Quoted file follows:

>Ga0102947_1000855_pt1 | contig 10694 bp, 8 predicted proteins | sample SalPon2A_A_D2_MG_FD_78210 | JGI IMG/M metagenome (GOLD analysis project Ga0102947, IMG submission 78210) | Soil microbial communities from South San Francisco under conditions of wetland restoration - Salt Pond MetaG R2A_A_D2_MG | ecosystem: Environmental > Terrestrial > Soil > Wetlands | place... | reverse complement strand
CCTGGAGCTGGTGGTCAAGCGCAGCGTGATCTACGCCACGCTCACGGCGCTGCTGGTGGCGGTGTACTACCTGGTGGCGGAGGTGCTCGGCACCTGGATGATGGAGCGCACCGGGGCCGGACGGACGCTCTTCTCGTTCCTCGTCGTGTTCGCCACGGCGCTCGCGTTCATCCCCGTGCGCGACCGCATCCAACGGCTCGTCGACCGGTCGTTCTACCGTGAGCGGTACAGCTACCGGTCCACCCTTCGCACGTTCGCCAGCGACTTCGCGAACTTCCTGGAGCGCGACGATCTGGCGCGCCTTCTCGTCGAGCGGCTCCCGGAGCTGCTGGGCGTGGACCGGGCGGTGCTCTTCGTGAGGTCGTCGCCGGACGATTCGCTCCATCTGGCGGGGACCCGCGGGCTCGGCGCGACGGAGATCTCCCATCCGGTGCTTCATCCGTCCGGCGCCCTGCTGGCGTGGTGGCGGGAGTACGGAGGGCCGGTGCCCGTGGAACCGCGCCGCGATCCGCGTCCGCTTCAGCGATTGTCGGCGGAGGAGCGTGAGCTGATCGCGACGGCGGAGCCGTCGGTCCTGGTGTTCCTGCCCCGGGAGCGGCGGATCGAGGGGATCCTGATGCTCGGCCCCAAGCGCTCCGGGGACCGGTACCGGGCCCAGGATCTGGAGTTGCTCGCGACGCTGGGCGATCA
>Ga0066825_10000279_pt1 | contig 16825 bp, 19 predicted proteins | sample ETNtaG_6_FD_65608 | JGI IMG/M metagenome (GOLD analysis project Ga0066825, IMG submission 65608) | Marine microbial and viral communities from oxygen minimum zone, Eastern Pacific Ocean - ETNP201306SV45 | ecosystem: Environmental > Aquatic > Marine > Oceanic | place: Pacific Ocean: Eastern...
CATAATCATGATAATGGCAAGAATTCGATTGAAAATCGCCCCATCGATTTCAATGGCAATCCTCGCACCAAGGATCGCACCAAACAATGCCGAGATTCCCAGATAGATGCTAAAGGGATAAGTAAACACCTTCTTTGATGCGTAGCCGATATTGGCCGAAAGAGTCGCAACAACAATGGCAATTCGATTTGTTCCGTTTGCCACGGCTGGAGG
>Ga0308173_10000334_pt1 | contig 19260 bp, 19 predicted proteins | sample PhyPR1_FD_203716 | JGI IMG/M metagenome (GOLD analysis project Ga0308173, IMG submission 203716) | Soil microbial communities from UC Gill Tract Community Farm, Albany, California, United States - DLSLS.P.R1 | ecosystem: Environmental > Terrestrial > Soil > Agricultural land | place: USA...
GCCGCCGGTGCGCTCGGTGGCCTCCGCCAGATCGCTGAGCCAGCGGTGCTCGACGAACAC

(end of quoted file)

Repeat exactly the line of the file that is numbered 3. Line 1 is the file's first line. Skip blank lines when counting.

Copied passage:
>Ga0066825_10000279_pt1 | contig 16825 bp, 19 predicted proteins | sample ETNtaG_6_FD_65608 | JGI IMG/M metagenome (GOLD analysis project Ga0066825, IMG submission 65608) | Marine microbial and viral communities from oxygen minimum zone, Eastern Pacific Ocean - ETNP201306SV45 | ecosystem: Environmental > Aquatic > Marine > Oceanic | place: Pacific Ocean: Eastern...